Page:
Baldwin City When it comes to improving the environment by recycling, Baker University is ahead of many public and private agencies and institutions.
Students under the direction of Roger Boyd, chairman of the biology department, have been involved in recycling since 1989. But changes have been made during the past few months to make the effort more successful.
Baker now has a "roll-off" bin dedicated to discarded cardboard. Boyd estimates that cardboard collections could increase from three to seven tons a month, which is up dramatically from a previous estimate of more than three tons in a year. Other trash also is recycled. During the past year, Baker invited Baldwin residents to drop off their newspapers, magazines, junk mail and shredded paper. Including Baker, that trash amounts to an estimated three tons a month and is likely to increase, Boyd said.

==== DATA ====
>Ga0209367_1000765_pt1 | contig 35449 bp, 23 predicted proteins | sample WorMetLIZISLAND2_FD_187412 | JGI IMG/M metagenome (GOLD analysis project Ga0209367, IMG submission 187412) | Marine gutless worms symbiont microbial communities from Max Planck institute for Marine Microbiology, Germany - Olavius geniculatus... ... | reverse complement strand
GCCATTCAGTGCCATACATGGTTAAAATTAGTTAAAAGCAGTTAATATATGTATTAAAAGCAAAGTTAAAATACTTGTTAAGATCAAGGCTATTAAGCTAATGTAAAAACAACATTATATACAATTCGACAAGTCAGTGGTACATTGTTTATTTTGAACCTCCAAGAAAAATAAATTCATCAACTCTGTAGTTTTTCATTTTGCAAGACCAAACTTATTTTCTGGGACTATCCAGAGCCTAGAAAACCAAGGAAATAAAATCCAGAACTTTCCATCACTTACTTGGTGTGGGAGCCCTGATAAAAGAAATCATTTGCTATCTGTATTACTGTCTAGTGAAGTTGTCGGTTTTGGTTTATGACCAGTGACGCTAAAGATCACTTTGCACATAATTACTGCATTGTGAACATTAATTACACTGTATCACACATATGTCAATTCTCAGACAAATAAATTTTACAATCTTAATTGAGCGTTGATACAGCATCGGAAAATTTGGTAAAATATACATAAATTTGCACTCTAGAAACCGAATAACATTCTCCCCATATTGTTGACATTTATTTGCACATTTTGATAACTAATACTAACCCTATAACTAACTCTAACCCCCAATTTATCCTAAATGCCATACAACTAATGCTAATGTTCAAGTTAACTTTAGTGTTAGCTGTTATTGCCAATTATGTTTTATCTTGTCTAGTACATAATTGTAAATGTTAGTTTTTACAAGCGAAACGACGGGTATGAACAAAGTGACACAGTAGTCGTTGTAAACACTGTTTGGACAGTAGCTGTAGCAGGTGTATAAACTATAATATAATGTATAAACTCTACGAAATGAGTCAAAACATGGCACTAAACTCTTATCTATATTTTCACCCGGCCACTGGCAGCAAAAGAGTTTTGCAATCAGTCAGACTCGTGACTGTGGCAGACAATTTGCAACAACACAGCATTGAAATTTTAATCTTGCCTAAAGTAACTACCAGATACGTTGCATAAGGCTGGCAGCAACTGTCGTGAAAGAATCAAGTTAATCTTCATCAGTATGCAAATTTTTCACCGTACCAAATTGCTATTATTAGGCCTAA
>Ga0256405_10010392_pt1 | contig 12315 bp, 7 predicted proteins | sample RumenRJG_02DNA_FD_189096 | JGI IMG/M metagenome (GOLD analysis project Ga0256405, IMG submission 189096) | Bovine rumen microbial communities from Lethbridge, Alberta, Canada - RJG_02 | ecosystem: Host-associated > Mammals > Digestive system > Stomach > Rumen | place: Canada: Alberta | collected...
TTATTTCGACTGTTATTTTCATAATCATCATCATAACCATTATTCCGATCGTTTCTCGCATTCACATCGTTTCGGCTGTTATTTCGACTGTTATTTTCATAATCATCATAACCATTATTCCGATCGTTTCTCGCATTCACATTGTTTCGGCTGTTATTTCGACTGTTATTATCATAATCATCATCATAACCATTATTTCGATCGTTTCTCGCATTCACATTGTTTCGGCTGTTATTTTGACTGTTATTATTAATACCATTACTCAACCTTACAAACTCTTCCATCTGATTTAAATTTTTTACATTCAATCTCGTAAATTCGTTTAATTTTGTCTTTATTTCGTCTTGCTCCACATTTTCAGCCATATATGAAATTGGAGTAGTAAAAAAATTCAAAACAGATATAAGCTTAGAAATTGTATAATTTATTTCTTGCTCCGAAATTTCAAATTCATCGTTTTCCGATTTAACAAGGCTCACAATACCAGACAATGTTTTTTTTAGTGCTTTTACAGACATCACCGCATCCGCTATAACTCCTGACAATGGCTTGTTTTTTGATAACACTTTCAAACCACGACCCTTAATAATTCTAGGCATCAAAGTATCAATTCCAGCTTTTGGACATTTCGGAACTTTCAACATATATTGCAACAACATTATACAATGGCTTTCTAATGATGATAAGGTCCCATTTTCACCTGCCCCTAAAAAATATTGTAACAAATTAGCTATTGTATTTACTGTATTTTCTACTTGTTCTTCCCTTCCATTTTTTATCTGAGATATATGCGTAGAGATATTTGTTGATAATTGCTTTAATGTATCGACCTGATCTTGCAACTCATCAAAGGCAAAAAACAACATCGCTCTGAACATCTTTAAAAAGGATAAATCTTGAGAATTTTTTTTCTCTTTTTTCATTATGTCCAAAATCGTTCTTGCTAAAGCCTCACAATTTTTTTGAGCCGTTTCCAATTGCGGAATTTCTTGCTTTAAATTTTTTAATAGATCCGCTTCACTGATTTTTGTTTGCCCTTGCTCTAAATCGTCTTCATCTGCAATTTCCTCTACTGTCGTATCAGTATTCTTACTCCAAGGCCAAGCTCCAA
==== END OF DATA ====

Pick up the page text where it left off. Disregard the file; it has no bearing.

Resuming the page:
Students pick up trash from offices, dorms and nearby apartments.
Baker staff is supportive of recycling, but more students need to become involved, Boyd said.
"The students, amazingly, are a little bit slower (to recycle) than everybody else," he said. "I still see an awful lot of stuff that they throw in the (trash bin) because it is just too much trouble for them to sort it and carry it down the hallway."
But the students are working on it, thanks to a student organization called Earth We Are. The organization plans events to raise awareness about environmental issues.
"I think we've really done a good job at including more students on campus than just the Earth We Are members," said senior Sarah Romereim, president of the 25-member organization.